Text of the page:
Opinion

Unsolicited advice: resume edition

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We spend all school year looking forward to summer. It’s a time to kick back, relax and enjoy some time off from the grueling schedule of being a college student. As a soon-to-be-graduate, I can only hope that many of you spend your summers working on more than just your tans.

During college, these summers are the time where you can fully immerse yourself in another occupation. And, trust me, you’ll be glad for every opportunity you took once you start sending your resume out to employers just before graduation.

One great way to build up your resume starts right here on campus. From applying for student leadership positions, such as a position on SMU Student Senate, working for your favorite organization on campus to finding a more work-study based job, there are plenty of options available on campus.

If you are more interested in getting involved in an organization, many have leadership positions that look great on a resume. However, a work-study could benefit both your resume and your wallet, since many are paid and involve working with professionals in that field.

One piece of advice I would offer to younger students looking to boost their resumes would be to work in areas that are similar to your own academic interests. For instance, I’m an English and journalism major in the honors community so, for a couple years, I worked in the honors office as their media coordinator and organized Hilltopics, the honors newspaper. On the journalism side, I got involved by working as a video editor for SMU-TV and then moved into an executive producer role. By taking these positions, I was able to learn more about the fields I enjoy while also earning experience and adding great entries to my resume.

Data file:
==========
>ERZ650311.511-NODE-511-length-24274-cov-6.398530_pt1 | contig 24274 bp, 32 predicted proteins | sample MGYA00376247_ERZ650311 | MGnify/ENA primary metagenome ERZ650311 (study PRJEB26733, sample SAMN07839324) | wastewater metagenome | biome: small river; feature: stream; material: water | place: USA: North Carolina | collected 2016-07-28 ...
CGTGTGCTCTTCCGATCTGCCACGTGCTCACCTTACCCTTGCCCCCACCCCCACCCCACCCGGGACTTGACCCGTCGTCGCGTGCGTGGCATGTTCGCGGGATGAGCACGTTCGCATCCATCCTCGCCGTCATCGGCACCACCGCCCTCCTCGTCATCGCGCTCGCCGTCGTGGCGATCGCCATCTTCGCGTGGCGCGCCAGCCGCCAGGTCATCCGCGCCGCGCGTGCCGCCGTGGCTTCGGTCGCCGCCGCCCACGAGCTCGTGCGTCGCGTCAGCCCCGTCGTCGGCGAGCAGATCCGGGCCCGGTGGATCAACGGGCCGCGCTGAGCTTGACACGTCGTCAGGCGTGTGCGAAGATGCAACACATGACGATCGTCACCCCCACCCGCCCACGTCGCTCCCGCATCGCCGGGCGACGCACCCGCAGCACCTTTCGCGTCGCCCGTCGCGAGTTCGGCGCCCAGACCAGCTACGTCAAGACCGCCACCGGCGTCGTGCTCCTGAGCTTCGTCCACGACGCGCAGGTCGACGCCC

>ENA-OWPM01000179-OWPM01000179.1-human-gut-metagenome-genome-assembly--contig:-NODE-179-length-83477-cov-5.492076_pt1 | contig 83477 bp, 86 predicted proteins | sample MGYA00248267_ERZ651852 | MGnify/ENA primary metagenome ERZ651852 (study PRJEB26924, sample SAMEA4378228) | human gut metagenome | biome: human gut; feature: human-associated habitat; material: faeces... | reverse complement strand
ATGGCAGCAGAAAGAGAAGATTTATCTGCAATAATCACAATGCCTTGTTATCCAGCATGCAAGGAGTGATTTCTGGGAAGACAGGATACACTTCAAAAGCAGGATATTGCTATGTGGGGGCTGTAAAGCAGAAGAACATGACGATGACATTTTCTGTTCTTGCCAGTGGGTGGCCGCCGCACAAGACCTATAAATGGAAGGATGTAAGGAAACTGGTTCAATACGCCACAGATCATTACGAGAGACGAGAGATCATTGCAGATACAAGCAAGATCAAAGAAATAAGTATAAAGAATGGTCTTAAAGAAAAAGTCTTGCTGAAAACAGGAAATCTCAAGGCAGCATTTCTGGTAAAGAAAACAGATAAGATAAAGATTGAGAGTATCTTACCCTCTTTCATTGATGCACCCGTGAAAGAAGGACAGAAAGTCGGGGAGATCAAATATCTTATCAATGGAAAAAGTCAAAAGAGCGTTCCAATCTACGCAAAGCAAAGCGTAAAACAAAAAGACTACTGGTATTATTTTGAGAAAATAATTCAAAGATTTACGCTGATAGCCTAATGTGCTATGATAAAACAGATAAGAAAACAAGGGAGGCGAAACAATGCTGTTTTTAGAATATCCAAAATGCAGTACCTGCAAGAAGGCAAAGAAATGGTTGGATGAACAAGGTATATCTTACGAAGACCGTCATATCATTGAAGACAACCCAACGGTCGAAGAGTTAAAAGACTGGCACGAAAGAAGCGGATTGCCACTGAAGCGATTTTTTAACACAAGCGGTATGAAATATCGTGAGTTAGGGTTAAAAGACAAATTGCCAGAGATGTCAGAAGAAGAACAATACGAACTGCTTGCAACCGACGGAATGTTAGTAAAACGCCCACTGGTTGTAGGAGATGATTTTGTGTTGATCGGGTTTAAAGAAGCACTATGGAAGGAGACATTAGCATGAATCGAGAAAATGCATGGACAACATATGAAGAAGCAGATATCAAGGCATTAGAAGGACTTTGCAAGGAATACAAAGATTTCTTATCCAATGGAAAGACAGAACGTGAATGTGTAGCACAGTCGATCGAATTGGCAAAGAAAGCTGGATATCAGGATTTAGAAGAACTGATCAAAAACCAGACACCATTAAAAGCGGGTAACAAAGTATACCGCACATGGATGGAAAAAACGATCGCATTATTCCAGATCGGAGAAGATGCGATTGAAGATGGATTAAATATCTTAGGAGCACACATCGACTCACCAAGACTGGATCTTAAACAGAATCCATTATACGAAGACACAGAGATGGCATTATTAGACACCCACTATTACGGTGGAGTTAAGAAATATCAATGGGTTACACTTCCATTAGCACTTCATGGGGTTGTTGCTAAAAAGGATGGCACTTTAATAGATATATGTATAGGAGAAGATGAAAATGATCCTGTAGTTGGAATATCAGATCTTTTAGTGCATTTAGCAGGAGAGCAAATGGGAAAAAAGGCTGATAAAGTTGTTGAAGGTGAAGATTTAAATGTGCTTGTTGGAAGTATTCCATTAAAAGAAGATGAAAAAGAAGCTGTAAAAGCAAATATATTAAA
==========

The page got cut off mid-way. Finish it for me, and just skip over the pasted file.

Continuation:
However, the summer is the time to focus on the Holy Grail of undergraduate resume boosters: internships. Almost any field you want to go into will have openings for internships. From Cox, to Simmons, and even Meadows majors, there are options available to you, but you have to search them out. A great way to find out where you could get an internship is to speak with your professors. Many SMU professors have worked in the field they’re teaching about and will know people in the business to set you up with. Also, try to find out more about SMU alums who are well-connected and could help their fellow Mustang get a job.

While laying out on the beach and cruising around with your friends may sound like the ideal summer, try to spend some of your time building your resume. Whether it’s a summer job in your hometown or a grueling internship with a high-powered firm, any experience will show your future employer that you were focused on your future during your undergraduate years.

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